- Source: Networks And History, Peter Bearman - psb17columbia.edu, James Moody, Robert Faris, Complexity, Volume 8, Issue 1, 2002. Pages: 61-71
Complexity Theory And Models For Social Networks, Complexity
Abstract: Much work in complexity theory employs agent-based models in simulations of systems of multiple agents. Agent interaction follows some standard types of network topologies. My aim is to assess how recent advances in the statistical modeling of social networks may contribute to agent-based modeling traditions, specifically, by providing structural characterizations of a variety of network topologies. I illustrate the points by reference to a computational model for the evolution of cooperation among agents embedded in neighborhoods and by reference to complex, real social networks defined by the ties of political support between US Senators as revealed through ties of cosponsorship of legislation.
Businesses Mobilize Production Through Markets, Complexity
Abstract: Business is modeled as interlocking social constructions that emerge in mobilizing differentiated production flows amidst uncertainty. The model is stochastic, nonlinear, and sited in a network ecology for identities that have come to share a discourse which itself recognizes embeddings in distinct levels of firm, market, and sector. Three counterintuitive findings are emphasized: competitive markets can be viable for increasing returns to scale; effects of substitutability/saturation are opposite for different sorts of competititive markets; and markets orient to flow uncertainty.
Too Many Pennies From Heaven?, NYTimes
Excerpts: Taken together, Mr. Bush's proposals would radically transform the way people invest in stocks, think about taxes and save. Critics and supporters alike say this is simply the first installment in a plan to overhaul the tax system from one that taxes income to one that taxes consumption. (...) Alan Greenspan, chairman of the Federal Reserve Board, warned bluntly last week about a trend toward uncontrollable deficits and disparaged as premature the White House arguments that the economy needs a fiscal stimulus.
Cooperative Games Of Choosing Partners And Forming Coalitions In The Marketplace, Math. and Comp. Model.
Abstract: Two games of interacting between a coalition of players in a marketplace and the residual players acting there are discussed, along with two approaches to fair imputation of gains of coalitions in cooperative (...). In the first game, which is an antagonistic one, the residual players try to minimize the coalition's gain, whereas in the second game, which is a noncooperative one, they try to maximize their own gain as a coalition. A meaningful interpretation of possible relations between gains and Nash equilibrium strategies in both games (...) is presented.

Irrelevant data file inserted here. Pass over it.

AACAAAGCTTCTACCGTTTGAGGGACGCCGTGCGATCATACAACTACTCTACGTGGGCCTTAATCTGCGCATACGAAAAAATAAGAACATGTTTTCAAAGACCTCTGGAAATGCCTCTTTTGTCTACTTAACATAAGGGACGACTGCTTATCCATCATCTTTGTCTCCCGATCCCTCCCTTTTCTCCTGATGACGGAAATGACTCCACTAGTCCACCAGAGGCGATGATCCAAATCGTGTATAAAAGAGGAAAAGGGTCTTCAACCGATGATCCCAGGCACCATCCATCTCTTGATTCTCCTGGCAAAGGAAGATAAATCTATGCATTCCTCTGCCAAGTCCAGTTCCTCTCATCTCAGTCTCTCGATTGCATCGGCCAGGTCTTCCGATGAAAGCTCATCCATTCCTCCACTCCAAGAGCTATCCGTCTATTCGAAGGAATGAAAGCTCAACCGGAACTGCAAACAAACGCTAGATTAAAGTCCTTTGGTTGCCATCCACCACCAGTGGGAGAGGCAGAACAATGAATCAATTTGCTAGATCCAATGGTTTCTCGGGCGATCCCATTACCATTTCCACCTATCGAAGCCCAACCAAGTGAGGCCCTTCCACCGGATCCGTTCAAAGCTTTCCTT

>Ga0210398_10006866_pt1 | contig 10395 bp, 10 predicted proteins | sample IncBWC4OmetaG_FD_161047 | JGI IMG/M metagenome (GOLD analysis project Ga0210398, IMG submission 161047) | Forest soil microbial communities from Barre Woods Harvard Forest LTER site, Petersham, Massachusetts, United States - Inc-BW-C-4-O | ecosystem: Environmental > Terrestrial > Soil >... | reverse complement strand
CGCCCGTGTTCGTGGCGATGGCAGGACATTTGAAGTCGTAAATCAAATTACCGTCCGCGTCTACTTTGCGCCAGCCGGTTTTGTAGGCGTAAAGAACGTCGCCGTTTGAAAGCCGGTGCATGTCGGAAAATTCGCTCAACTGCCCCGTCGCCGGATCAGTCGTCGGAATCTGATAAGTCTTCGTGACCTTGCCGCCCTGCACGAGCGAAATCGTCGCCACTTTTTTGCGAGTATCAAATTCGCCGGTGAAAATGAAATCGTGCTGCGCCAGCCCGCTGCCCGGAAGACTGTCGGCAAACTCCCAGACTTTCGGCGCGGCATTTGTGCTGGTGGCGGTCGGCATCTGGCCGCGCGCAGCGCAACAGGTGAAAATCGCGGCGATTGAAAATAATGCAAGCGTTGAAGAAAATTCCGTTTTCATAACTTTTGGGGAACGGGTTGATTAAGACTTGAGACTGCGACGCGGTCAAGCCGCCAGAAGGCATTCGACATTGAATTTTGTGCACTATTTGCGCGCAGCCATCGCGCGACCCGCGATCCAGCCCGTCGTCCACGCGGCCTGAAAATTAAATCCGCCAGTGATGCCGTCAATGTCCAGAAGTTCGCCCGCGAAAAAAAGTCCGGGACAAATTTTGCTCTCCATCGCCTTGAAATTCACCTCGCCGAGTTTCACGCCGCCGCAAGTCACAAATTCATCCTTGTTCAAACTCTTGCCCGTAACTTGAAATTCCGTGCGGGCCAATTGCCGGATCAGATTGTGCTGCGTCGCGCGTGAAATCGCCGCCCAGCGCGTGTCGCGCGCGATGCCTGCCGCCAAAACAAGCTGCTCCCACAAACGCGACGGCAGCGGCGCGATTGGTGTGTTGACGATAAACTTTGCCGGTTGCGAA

From Kissing Frogs To Demonic Possession, People Are Led To Believe They Experienced The Improbable, ScienceDaily
Excerpts: During a recent study of memory recall and the use of suggestive interviewing, UC Irvine cognitive psychologist Elizabeth Loftus successfully planted false memories in volunteers of several study groups -- memories that included such unlikely events as kissing frogs, shaking hands with Bugs Bunny at Disneyland, and witnessing a demonic possession. Her success at planting these memories challenge the argument that suggestive interviewing may reliably prompt real memories instead of planting false ones. (...) Loftus conducted her study by having volunteers conduct a set of actions that mixed the common place (flipping a coin) with the unusual and even bizarre (crushing a Hershey's kiss with a dental floss container). Later, her research team asked volunteers to imagine additional actions they performed that day, such as kissing a frog. At a future time, participants were asked to recall their actions on that specific day[j1]. Ayanna Thomas, a doctoral student in Loftus' research group, found that 15 percent of the study's volunteers claimed they had actually performed some of the actions they had only imagined.
Does the Red Queen Reign in the Kingdom of Digital Organisms?, arXiv
Abstract: In competition experiments between two RNA viruses of equal or almost equal fitness, often both strains gain in fitness before one eventually excludes the other. This observation has been linked to the Red Queen effect, which describes a situation in which organisms have to constantly adapt just to keep their status quo. I carried out experiments with digital organisms (self-replicating computer programs) in order to clarify how the competing strains' location in fitness space influences the Red-Queen effect. I found that gains in fitness during competition were prevalent for organisms that were taken from the base of a fitness peak, but absent or rare for organisms that were taken from the top of a peak or from a considerable distance away from the nearest peak. In the latter two cases, either neutral drift and loss of the fittest mutants or the waiting time to the first beneficial mutation were more important factors. Moreover, I found that the Red-Queen dynamic in general led to faster exclusion than the other two mechanisms.
The Purr of the Qubit, Time
Excerpts: Mathematicians have proved that a quantum computer with thousands of calculating atoms could rapidly find the factors of numbers hundreds of digits long - a problem that would take the best conventional supercomputers billions of years. Since the codes used to protect corporate and military secrets are based on factoring, this development is of more than academic interest. Program a row of atoms to scan huge databases of information, and the result could be, among other things, the ultimate chess master, a quantum Deep Blue.